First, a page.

A gentleman had an auto museum in Wolftown, VA he called the Roaring Twenties.  Had a 1923 Stevens sedan he called a Top Hat Salient Six.  That car must have been over 7 feet tall.  I'm 6'-2" and it was quite a bit taller than I am.  He is deceased now and I heard some years ago that his daughter is now running the museum.  I need to stop back by there sometime when I am by myself and look around again.  He also had lots of gadgets from the Twenties; washing machines, sewing machines and lots of other stuff.  He took me down behind the museum and showed me some newer autos.  Had a '48 Chev convertible coupe that looked perfect.

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Curti    197

Have you contacted Sandy Olson ? with dimensions or a template he can make any gasket . 

Olsons Gaskets (Sandy) 3059 Opdal Rd E Port Orchard WA 98366 360-871-1207 +fax

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Hupp36    21

Thank  you  for  the  information,  I  will pass it  on to  the  owner and  see if  that  is  something  he  would like  to  do.

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Stephens is an unusual car. I got a survivor here in my garage and the car is undergoing a complete restoration. Had problems with water in the oil pan and spent several hours to find the reason. When I disassembled the engine and turned  it upside down I found that the freeze plugs were rusted through. My advice is to always renew the plugs. The valve  cover at my car is cracked too. I am no expert but the workshop  had doubts when I asked them to weld the crack.  -Old cast iron. It will never last, they said. 

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Rusty_OToole    424

That must be the first engine with ball and socket rocker arms, touted as an innovation by Chev and Pontiac in 1955. The adjustment certainly is easy to get at especially compared to the typical flathead engine of the times.

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Ivan Saxton    26

Maybe the Stephens engine is an Anstead, because the rocker system is like that used in the Lexington. The only one I encountered , I only saw briefly,  because it had already been sold,  though it had not been advertised.  Keith Marvin, in his self- published ( and probably self- typed ) book of the 1960s or earlier, titled "Cars of 1923;  listed the Lexington,  the 4 cylinder F-head Essex, and the first Chrysler Six with its high compression Rickardo combustion chambers and 7 main bearing crankshaft as the hottest cars in terms of performance and highest output in horsepower per cubic inch piston displacement.  ( He allowed that few or no Chryslers were likely sold,  but some were built and probably tested.).     I had a friend who commuted to work within the Melbourne central business district throughout the 1960s in a 20s Chrysler  sedan used to embarrass things like Volkswagons  when the traffic lights changed red to green.     Keith did not compare the A model Duesenberg  though 1923 was about the best production year.  In 1983 I met Alan Powell,  who ordered and bought a Duesenberg at the factory in 1923 when he was 23.  The car had the highest compression ratio pistons,  and the fastest cruising speed axle ratio they would provide.   He said that Fred Duesenberg took him for a run in it on the Speedway; and they gave him a certificate that it had previously been timed there at 106mph.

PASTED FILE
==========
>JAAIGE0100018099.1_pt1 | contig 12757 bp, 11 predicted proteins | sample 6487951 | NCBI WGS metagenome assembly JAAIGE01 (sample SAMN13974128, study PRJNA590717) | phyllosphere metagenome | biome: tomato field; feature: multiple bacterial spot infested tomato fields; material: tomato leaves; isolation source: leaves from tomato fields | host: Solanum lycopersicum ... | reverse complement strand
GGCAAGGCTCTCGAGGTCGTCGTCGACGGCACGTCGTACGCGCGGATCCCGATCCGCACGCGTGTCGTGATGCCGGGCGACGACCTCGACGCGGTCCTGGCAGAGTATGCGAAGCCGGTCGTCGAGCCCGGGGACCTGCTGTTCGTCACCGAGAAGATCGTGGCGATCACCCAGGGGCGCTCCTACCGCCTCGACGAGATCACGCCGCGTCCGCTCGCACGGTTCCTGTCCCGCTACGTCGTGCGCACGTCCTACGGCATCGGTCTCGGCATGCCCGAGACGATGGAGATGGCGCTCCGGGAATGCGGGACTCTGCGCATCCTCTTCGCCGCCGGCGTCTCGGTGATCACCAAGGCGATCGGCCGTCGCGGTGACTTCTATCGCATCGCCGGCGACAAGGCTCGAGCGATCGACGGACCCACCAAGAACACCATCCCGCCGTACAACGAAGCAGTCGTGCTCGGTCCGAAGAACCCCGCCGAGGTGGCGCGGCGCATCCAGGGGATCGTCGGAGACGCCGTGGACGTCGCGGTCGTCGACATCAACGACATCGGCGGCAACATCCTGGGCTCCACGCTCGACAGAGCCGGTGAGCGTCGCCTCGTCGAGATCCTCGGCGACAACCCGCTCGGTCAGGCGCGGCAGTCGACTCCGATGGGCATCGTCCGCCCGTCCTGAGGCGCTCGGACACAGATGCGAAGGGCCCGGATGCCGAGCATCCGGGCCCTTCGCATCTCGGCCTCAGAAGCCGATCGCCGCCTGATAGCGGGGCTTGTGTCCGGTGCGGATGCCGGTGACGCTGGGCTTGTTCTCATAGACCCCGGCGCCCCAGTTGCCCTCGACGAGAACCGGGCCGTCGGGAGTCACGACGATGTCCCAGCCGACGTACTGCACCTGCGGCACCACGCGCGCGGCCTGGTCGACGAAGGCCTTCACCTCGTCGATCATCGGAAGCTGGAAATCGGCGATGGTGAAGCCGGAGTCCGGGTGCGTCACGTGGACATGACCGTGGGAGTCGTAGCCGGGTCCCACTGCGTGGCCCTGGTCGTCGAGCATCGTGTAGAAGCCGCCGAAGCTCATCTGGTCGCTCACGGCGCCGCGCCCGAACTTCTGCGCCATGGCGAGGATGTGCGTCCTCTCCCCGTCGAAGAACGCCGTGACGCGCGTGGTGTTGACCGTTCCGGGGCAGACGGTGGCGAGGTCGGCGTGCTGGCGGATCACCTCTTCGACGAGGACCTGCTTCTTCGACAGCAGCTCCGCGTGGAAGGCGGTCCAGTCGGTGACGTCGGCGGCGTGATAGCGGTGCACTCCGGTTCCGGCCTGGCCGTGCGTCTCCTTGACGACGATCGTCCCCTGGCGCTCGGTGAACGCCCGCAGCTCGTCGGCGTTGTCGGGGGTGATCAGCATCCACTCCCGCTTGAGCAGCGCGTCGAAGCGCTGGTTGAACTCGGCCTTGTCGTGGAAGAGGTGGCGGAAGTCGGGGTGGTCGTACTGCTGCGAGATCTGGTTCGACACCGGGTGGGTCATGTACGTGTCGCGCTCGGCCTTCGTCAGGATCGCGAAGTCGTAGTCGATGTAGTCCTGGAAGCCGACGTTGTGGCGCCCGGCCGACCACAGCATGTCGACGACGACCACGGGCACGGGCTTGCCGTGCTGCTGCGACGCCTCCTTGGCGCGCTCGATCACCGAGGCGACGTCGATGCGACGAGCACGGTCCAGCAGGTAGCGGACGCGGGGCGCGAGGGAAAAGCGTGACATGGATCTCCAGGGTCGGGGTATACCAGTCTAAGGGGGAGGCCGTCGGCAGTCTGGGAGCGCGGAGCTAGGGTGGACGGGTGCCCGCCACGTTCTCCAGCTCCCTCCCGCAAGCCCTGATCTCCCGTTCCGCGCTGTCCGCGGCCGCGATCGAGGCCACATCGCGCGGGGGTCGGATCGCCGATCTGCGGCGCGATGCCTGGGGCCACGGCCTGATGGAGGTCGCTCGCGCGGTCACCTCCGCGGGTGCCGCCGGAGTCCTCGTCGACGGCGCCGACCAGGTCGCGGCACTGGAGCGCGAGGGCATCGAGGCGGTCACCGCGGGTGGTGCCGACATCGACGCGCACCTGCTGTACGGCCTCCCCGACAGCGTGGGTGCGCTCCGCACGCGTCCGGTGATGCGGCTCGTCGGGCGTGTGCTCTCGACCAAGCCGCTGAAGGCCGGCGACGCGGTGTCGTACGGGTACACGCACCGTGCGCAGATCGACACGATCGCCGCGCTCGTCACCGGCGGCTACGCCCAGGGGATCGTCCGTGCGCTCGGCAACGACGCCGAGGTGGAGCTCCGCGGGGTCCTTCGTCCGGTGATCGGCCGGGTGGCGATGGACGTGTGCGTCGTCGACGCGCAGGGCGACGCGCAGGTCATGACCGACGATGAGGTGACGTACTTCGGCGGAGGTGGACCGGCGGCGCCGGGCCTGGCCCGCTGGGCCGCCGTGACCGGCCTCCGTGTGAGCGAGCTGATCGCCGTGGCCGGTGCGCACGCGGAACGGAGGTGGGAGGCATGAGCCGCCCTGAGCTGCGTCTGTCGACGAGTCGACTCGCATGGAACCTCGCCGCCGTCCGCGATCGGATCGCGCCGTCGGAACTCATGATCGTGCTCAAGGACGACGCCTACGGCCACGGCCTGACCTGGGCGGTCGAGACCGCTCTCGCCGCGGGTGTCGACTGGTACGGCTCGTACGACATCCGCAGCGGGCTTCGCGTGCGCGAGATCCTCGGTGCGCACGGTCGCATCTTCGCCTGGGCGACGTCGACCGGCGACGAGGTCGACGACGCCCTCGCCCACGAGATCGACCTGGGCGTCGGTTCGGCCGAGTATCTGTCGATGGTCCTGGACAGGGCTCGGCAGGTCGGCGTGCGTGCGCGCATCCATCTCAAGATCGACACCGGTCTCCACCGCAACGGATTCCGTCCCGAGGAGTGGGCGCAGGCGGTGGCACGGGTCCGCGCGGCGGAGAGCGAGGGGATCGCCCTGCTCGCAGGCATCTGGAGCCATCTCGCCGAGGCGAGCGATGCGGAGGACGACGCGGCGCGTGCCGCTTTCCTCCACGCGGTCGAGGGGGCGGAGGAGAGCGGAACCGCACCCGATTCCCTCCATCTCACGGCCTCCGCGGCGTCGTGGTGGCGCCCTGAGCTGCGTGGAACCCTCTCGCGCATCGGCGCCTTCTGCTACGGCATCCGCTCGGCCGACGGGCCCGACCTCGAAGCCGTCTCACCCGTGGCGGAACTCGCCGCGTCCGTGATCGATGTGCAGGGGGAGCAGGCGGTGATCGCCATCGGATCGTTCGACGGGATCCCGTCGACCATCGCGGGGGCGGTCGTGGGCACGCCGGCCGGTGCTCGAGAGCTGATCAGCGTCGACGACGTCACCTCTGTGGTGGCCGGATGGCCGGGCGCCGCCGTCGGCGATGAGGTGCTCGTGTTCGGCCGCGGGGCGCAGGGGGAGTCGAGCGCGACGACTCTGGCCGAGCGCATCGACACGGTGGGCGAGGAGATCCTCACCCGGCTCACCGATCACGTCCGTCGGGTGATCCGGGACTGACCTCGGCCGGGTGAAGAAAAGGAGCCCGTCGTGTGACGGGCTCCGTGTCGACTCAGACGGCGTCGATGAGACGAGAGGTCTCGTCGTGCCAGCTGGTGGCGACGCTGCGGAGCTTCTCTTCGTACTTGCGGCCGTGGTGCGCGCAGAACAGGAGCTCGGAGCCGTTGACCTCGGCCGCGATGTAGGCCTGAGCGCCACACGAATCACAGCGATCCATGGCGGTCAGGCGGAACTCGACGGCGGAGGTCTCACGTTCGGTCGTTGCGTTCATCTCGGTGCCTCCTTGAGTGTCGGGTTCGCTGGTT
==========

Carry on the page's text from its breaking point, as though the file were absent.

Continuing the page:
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Hupp36    21

Claes,I  think a guy that is a master  at welding could weld your  valve cover. You  just have to find the right  person. I used  a special rod and  welded an  engine block 30 years  ago and  it is still not  leaking. Its  called nickle cast. But now  with  the modern  wire  feed welders it  should  be  easier.

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Rusty_OToole    424

The alternative is stitching with screw in pins. No heat and it does a permanent repair. Look up Jay Leno's video on Youtube, they fixed a 1910 engine block for him after it threw a rod broke the block in pieces.

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On 2017-04-23 at 1:15 AM, Rusty_OToole said:

That must be the first engine with ball and socket rocker arms, touted as an innovation by Chev and Pontiac in 1955. The adjustment certainly is easy to get at especially compared to the typical flathead engine of the times.

Maybe. I am not familiar with all brands that popped up at the market. Adjusting the valves is as you say an easy thing. You can to this with your white gloves on from the outside. But you must do this with the engine idling. And you can’t measure the play with a feeler gauge because the valves are hidden to the right under the valve cover. You must listen to the engine when you are screwing on the adjustment screws.  Turn the adjustment screw clock wise until the engine goes unevenly. Then turn the adjustment screw one quarter anti clock wise or so and tighten the lock nut.

I think this engine is an odd thing.